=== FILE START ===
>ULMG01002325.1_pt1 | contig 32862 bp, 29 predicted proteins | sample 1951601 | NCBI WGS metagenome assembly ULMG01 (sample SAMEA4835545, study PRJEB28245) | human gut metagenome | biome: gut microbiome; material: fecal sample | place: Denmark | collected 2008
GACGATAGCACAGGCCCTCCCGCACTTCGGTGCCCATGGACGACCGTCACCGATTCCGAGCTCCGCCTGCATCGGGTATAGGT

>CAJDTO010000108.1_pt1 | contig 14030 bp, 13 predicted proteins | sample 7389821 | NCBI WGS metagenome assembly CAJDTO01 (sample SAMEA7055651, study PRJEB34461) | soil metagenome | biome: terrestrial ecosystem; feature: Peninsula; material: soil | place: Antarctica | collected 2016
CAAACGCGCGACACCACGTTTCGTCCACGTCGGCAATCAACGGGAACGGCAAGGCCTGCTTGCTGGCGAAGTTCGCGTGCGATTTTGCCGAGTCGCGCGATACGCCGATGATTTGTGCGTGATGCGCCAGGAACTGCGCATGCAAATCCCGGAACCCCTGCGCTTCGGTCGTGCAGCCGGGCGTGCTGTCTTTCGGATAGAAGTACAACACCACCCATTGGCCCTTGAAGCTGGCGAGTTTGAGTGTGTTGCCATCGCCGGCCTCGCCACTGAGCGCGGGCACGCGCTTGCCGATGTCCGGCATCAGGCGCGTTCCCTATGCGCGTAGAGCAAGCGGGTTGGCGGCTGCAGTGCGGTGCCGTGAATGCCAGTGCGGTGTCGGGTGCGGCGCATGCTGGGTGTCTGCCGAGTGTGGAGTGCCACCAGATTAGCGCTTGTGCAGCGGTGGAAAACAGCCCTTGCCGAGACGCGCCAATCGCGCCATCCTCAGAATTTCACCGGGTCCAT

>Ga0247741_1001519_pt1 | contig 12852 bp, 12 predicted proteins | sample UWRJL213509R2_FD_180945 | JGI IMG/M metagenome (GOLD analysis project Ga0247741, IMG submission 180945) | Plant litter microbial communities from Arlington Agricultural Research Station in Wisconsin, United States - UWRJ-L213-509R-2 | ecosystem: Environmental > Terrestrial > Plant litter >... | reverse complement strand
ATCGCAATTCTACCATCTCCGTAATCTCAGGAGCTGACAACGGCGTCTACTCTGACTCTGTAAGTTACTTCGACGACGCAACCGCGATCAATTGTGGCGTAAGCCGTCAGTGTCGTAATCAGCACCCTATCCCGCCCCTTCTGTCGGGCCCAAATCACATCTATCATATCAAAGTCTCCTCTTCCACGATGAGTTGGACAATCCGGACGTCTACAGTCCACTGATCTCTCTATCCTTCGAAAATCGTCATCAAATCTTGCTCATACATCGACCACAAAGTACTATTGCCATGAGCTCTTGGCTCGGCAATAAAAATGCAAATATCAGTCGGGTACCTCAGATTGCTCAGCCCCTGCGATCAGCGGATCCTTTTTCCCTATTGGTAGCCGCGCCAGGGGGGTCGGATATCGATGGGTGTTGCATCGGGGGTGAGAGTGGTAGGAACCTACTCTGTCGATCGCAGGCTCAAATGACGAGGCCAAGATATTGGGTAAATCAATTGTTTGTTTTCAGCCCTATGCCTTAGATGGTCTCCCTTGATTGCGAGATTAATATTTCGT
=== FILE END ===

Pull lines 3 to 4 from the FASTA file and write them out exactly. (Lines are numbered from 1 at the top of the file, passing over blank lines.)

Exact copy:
>CAJDTO010000108.1_pt1 | contig 14030 bp, 13 predicted proteins | sample 7389821 | NCBI WGS metagenome assembly CAJDTO01 (sample SAMEA7055651, study PRJEB34461) | soil metagenome | biome: terrestrial ecosystem; feature: Peninsula; material: soil | place: Antarctica | collected 2016
CAAACGCGCGACACCACGTTTCGTCCACGTCGGCAATCAACGGGAACGGCAAGGCCTGCTTGCTGGCGAAGTTCGCGTGCGATTTTGCCGAGTCGCGCGATACGCCGATGATTTGTGCGTGATGCGCCAGGAACTGCGCATGCAAATCCCGGAACCCCTGCGCTTCGGTCGTGCAGCCGGGCGTGCTGTCTTTCGGATAGAAGTACAACACCACCCATTGGCCCTTGAAGCTGGCGAGTTTGAGTGTGTTGCCATCGCCGGCCTCGCCACTGAGCGCGGGCACGCGCTTGCCGATGTCCGGCATCAGGCGCGTTCCCTATGCGCGTAGAGCAAGCGGGTTGGCGGCTGCAGTGCGGTGCCGTGAATGCCAGTGCGGTGTCGGGTGCGGCGCATGCTGGGTGTCTGCCGAGTGTGGAGTGCCACCAGATTAGCGCTTGTGCAGCGGTGGAAAACAGCCCTTGCCGAGACGCGCCAATCGCGCCATCCTCAGAATTTCACCGGGTCCAT